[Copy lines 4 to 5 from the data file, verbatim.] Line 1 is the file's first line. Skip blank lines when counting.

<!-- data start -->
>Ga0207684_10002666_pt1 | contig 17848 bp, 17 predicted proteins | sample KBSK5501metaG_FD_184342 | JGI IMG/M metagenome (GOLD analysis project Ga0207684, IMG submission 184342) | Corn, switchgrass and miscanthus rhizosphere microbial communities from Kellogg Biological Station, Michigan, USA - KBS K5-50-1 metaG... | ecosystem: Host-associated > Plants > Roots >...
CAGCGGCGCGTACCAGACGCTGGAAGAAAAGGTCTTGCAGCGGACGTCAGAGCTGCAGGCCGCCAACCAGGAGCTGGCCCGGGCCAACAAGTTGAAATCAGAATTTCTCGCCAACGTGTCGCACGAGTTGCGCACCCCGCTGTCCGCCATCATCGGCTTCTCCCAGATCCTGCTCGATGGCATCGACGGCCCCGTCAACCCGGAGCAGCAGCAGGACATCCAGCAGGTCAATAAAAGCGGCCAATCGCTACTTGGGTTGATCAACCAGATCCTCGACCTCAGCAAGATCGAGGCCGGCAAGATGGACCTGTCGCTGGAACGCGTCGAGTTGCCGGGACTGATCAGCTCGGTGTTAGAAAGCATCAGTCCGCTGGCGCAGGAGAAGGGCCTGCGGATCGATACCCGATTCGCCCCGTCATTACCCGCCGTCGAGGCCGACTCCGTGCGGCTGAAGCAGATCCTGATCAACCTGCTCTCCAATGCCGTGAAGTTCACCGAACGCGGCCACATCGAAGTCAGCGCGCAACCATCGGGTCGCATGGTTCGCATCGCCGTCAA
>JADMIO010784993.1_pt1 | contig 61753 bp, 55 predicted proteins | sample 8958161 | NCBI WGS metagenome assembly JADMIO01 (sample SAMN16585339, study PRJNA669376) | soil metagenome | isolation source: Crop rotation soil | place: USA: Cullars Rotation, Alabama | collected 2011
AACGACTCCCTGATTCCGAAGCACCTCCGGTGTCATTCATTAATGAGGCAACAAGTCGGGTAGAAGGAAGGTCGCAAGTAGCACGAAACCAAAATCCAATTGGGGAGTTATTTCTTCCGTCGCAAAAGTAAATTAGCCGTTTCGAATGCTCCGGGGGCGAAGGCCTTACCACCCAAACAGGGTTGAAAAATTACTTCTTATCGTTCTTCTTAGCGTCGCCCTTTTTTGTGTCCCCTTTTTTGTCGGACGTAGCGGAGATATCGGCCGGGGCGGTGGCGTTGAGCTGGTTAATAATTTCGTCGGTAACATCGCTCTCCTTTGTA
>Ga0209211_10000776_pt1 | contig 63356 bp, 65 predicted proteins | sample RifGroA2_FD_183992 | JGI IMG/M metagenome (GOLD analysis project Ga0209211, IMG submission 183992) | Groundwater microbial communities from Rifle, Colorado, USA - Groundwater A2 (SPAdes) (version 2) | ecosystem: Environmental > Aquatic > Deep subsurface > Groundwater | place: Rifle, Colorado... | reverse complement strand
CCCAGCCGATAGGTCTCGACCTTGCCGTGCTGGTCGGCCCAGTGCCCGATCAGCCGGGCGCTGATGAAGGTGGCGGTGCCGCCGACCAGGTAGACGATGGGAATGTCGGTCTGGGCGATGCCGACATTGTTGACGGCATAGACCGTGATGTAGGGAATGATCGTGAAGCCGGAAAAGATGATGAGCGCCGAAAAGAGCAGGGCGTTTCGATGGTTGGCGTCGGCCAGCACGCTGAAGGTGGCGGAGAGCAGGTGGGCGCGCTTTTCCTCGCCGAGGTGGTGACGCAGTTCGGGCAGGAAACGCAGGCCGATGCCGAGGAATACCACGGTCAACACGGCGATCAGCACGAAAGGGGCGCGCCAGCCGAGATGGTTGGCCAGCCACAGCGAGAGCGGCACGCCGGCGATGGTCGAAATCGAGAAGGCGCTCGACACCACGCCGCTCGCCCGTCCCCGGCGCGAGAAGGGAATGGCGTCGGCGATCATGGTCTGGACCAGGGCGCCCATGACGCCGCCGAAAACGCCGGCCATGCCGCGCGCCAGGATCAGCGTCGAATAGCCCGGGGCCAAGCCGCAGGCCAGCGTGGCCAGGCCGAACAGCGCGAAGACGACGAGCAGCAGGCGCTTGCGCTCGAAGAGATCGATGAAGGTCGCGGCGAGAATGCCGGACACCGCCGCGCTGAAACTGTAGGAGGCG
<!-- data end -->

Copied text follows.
AACGACTCCCTGATTCCGAAGCACCTCCGGTGTCATTCATTAATGAGGCAACAAGTCGGGTAGAAGGAAGGTCGCAAGTAGCACGAAACCAAAATCCAATTGGGGAGTTATTTCTTCCGTCGCAAAAGTAAATTAGCCGTTTCGAATGCTCCGGGGGCGAAGGCCTTACCACCCAAACAGGGTTGAAAAATTACTTCTTATCGTTCTTCTTAGCGTCGCCCTTTTTTGTGTCCCCTTTTTTGTCGGACGTAGCGGAGATATCGGCCGGGGCGGTGGCGTTGAGCTGGTTAATAATTTCGTCGGTAACATCGCTCTCCTTTGTA
>Ga0209211_10000776_pt1 | contig 63356 bp, 65 predicted proteins | sample RifGroA2_FD_183992 | JGI IMG/M metagenome (GOLD analysis project Ga0209211, IMG submission 183992) | Groundwater microbial communities from Rifle, Colorado, USA - Groundwater A2 (SPAdes) (version 2) | ecosystem: Environmental > Aquatic > Deep subsurface > Groundwater | place: Rifle, Colorado... | reverse complement strand